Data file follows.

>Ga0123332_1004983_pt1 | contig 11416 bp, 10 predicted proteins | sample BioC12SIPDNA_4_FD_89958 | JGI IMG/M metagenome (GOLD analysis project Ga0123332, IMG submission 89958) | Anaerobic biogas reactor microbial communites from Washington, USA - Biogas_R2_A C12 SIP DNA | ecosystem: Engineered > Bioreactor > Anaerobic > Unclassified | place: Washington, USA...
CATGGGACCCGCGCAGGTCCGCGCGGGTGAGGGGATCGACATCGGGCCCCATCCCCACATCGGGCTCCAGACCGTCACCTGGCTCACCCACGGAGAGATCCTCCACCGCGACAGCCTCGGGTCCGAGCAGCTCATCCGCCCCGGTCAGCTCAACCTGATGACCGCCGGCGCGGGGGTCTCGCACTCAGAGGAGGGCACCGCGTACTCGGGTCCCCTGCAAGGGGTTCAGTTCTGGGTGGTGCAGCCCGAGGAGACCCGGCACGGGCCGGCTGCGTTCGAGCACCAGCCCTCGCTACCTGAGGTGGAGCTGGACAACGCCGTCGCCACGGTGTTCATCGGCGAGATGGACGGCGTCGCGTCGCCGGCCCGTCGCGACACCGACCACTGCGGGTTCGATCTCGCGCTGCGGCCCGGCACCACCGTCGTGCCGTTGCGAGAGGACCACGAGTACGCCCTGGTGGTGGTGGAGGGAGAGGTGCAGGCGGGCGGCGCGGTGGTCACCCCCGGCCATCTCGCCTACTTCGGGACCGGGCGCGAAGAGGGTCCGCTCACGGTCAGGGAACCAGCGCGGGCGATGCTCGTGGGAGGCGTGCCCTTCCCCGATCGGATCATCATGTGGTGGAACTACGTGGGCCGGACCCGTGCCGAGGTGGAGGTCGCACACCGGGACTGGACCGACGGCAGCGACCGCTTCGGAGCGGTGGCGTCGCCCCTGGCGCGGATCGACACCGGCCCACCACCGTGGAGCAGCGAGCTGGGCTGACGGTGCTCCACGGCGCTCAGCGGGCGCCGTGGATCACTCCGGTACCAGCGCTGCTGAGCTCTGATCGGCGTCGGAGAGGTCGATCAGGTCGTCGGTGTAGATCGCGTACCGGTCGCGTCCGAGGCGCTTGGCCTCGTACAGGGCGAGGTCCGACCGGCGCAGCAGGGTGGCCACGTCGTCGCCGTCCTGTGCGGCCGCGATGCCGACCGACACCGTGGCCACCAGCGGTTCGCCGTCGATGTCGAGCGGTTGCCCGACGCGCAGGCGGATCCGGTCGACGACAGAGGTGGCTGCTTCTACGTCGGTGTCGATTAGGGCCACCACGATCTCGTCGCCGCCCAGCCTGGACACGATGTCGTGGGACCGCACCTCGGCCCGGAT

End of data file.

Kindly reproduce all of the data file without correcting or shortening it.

>Ga0123332_1004983_pt1 | contig 11416 bp, 10 predicted proteins | sample BioC12SIPDNA_4_FD_89958 | JGI IMG/M metagenome (GOLD analysis project Ga0123332, IMG submission 89958) | Anaerobic biogas reactor microbial communites from Washington, USA - Biogas_R2_A C12 SIP DNA | ecosystem: Engineered > Bioreactor > Anaerobic > Unclassified | place: Washington, USA...
CATGGGACCCGCGCAGGTCCGCGCGGGTGAGGGGATCGACATCGGGCCCCATCCCCACATCGGGCTCCAGACCGTCACCTGGCTCACCCACGGAGAGATCCTCCACCGCGACAGCCTCGGGTCCGAGCAGCTCATCCGCCCCGGTCAGCTCAACCTGATGACCGCCGGCGCGGGGGTCTCGCACTCAGAGGAGGGCACCGCGTACTCGGGTCCCCTGCAAGGGGTTCAGTTCTGGGTGGTGCAGCCCGAGGAGACCCGGCACGGGCCGGCTGCGTTCGAGCACCAGCCCTCGCTACCTGAGGTGGAGCTGGACAACGCCGTCGCCACGGTGTTCATCGGCGAGATGGACGGCGTCGCGTCGCCGGCCCGTCGCGACACCGACCACTGCGGGTTCGATCTCGCGCTGCGGCCCGGCACCACCGTCGTGCCGTTGCGAGAGGACCACGAGTACGCCCTGGTGGTGGTGGAGGGAGAGGTGCAGGCGGGCGGCGCGGTGGTCACCCCCGGCCATCTCGCCTACTTCGGGACCGGGCGCGAAGAGGGTCCGCTCACGGTCAGGGAACCAGCGCGGGCGATGCTCGTGGGAGGCGTGCCCTTCCCCGATCGGATCATCATGTGGTGGAACTACGTGGGCCGGACCCGTGCCGAGGTGGAGGTCGCACACCGGGACTGGACCGACGGCAGCGACCGCTTCGGAGCGGTGGCGTCGCCCCTGGCGCGGATCGACACCGGCCCACCACCGTGGAGCAGCGAGCTGGGCTGACGGTGCTCCACGGCGCTCAGCGGGCGCCGTGGATCACTCCGGTACCAGCGCTGCTGAGCTCTGATCGGCGTCGGAGAGGTCGATCAGGTCGTCGGTGTAGATCGCGTACCGGTCGCGTCCGAGGCGCTTGGCCTCGTACAGGGCGAGGTCCGACCGGCGCAGCAGGGTGGCCACGTCGTCGCCGTCCTGTGCGGCCGCGATGCCGACCGACACCGTGGCCACCAGCGGTTCGCCGTCGATGTCGAGCGGTTGCCCGACGCGCAGGCGGATCCGGTCGACGACAGAGGTGGCTGCTTCTACGTCGGTGTCGATTAGGGCCACCACGATCTCGTCGCCGCCCAGCCTGGACACGATGTCGTGGGACCGCACCTCGGCCCGGAT